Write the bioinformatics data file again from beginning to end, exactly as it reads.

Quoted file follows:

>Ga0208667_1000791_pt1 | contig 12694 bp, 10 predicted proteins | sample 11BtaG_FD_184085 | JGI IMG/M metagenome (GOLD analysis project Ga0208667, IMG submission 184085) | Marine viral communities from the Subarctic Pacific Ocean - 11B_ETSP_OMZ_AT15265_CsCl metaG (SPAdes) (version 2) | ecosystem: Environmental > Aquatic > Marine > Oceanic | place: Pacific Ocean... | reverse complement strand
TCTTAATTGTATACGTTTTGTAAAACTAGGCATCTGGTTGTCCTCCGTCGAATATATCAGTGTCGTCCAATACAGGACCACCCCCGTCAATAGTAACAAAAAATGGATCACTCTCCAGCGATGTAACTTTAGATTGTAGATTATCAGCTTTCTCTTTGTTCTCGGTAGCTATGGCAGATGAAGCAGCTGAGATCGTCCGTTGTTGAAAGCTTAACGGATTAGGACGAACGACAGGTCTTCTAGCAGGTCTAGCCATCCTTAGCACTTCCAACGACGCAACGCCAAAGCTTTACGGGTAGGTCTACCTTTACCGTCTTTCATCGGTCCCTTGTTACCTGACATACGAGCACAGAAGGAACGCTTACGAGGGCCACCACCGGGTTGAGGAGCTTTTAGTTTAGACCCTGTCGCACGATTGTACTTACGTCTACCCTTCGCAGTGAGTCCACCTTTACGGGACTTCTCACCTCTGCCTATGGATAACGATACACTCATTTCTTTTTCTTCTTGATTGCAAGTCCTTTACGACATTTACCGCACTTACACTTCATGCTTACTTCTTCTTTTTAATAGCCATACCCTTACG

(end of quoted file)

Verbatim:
>Ga0208667_1000791_pt1 | contig 12694 bp, 10 predicted proteins | sample 11BtaG_FD_184085 | JGI IMG/M metagenome (GOLD analysis project Ga0208667, IMG submission 184085) | Marine viral communities from the Subarctic Pacific Ocean - 11B_ETSP_OMZ_AT15265_CsCl metaG (SPAdes) (version 2) | ecosystem: Environmental > Aquatic > Marine > Oceanic | place: Pacific Ocean... | reverse complement strand
TCTTAATTGTATACGTTTTGTAAAACTAGGCATCTGGTTGTCCTCCGTCGAATATATCAGTGTCGTCCAATACAGGACCACCCCCGTCAATAGTAACAAAAAATGGATCACTCTCCAGCGATGTAACTTTAGATTGTAGATTATCAGCTTTCTCTTTGTTCTCGGTAGCTATGGCAGATGAAGCAGCTGAGATCGTCCGTTGTTGAAAGCTTAACGGATTAGGACGAACGACAGGTCTTCTAGCAGGTCTAGCCATCCTTAGCACTTCCAACGACGCAACGCCAAAGCTTTACGGGTAGGTCTACCTTTACCGTCTTTCATCGGTCCCTTGTTACCTGACATACGAGCACAGAAGGAACGCTTACGAGGGCCACCACCGGGTTGAGGAGCTTTTAGTTTAGACCCTGTCGCACGATTGTACTTACGTCTACCCTTCGCAGTGAGTCCACCTTTACGGGACTTCTCACCTCTGCCTATGGATAACGATACACTCATTTCTTTTTCTTCTTGATTGCAAGTCCTTTACGACATTTACCGCACTTACACTTCATGCTTACTTCTTCTTTTTAATAGCCATACCCTTACG